- Skanska President and CEO Anders Danielsson confirmed Thursday during the Swedish company's third-quarter earnings conference call with analysts that it will exit its U.S. energy business (EPC contracts for gas-fired power plants only) and stop bidding on U.S. "mega design-build" public-private partnership projects in which it holds an equity stake. In addition, Skanska will close down the project development portion of its infrastructure development business, determining its pipeline does not justify a permanent organization.
- Danielsson said Skanska completed a strategic review of its operations and determined that the U.S. energy sector had not developed as anticipated and that certain P3 projects were not attractive from a profit standpoint. As a result, he said, the company's construction bookings during the first nine months of 2018 decreased 13% from the previous year to 102.6 billion Swedish krona (U.S. $11.43 billion), but remain "perfectly in line" with its decision to be more selective about which projects to pursue as it chooses to only bid on projects that are within its "sweet spot" in its strategy to pursue profitability over volume. During the next 12 months, Danielsson said that he expects construction demand to remain strong in the U.S. amid "fierce competition."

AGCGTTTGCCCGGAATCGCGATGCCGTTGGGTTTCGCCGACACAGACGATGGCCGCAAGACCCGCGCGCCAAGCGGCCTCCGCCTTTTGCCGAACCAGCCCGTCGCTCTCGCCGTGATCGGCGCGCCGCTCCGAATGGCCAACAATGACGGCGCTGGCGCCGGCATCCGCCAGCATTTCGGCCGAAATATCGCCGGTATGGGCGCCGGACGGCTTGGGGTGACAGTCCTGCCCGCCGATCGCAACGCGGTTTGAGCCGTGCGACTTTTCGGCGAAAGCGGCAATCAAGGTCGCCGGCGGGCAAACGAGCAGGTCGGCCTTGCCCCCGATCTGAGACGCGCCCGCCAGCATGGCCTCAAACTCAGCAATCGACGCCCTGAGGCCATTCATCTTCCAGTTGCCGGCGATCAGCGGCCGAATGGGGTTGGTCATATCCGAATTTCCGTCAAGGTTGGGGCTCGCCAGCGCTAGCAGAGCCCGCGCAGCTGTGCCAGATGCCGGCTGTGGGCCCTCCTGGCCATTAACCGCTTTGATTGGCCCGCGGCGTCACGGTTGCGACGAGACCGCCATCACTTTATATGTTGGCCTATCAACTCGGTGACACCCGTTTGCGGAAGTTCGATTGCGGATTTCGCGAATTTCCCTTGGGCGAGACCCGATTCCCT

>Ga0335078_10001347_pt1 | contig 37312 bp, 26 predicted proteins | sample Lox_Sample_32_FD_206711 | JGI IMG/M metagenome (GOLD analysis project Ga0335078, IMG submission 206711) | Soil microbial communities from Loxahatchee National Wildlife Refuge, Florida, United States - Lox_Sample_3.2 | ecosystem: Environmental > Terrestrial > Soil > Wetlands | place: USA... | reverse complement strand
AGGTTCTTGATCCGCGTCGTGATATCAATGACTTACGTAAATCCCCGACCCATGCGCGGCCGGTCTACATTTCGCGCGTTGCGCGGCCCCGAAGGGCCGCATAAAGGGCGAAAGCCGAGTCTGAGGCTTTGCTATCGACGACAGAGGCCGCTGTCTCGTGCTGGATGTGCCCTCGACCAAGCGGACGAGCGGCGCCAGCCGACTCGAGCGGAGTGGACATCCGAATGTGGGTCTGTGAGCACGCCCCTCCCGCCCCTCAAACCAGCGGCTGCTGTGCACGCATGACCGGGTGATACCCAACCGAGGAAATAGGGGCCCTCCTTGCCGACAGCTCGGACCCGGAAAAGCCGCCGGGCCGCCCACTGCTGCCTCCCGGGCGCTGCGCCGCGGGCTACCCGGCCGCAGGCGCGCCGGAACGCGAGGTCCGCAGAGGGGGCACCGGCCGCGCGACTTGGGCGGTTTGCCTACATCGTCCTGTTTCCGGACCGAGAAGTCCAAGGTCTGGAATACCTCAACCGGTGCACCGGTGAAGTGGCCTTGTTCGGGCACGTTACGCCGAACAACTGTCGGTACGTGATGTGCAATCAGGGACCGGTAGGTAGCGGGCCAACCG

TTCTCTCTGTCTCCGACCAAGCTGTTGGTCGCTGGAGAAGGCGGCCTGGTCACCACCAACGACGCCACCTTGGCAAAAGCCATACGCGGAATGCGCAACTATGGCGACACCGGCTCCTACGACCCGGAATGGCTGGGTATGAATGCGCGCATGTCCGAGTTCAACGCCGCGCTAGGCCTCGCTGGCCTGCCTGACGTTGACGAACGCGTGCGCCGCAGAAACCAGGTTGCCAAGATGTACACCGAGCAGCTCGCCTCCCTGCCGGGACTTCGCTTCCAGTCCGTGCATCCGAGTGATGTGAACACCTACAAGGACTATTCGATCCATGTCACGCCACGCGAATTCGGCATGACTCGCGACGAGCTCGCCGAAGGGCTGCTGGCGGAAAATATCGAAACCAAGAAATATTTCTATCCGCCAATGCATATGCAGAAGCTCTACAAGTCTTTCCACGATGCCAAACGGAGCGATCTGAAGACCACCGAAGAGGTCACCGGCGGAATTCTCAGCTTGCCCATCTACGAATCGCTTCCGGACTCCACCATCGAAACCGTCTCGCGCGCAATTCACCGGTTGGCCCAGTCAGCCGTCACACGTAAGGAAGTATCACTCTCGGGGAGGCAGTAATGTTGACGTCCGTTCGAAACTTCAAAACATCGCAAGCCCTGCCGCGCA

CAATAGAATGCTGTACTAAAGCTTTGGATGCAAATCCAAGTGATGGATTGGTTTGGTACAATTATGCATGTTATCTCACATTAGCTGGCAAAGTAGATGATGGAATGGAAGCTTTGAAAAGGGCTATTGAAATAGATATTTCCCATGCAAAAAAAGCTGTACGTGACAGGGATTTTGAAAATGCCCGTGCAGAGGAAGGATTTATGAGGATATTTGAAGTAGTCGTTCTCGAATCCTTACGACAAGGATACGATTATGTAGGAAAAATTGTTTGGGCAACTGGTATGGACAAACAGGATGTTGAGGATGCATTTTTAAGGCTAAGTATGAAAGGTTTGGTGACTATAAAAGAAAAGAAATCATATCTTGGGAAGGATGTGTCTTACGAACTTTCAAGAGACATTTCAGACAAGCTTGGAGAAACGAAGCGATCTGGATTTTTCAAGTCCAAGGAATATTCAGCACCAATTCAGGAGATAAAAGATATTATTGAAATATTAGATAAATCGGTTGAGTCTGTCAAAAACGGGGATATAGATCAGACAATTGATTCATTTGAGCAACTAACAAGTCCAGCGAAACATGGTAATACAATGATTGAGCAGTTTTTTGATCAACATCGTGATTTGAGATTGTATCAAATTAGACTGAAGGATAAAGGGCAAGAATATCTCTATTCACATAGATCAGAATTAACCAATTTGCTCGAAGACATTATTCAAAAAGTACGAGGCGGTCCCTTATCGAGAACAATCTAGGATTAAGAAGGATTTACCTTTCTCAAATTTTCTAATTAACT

- During the call, the company said it recorded SEK 2.2 billion in total profit January through September. It reported that total revenue for the first nine months of 2018 was SEK 120.8 billion with SEK 115.3 billion coming from its construction business, followed by commercial property development (SEK 9 billion), residential development (SEK 6.6 billion) and infrastructure development (SEK 86 million).
As part of an interim report last month, Skanska announced it would stop bidding on P3s in the U.S. in which it had an equity position, but company officials have refused to discuss the specific details that led to the move. Skanska USA did take a $100 million write-down in relation to two major P3s, widely believed to be the $2.3 billion I-4 Ultimate project in Orlando, Florida, and the $4 billion Central B Terminal project at New York City's LaGuardia Airport. The P3 group for the I-4 project has filed a $100 million claim with the Florida Department of Transportation, primarily related to drilled shafts and flooding.
On a positive note for the company, New York City's Metropolitan Transportation Authority announced last week that it awarded Skanska a $60 million contract to complete the last major piece of the $11 billion East Side Access project. Skanska's work, through its USA Civil Northeast division, will include the relocation of tracks, rail signals and other associated rail infrastructure as well as the excavation and construction of an 800-foot tunnel approach structure.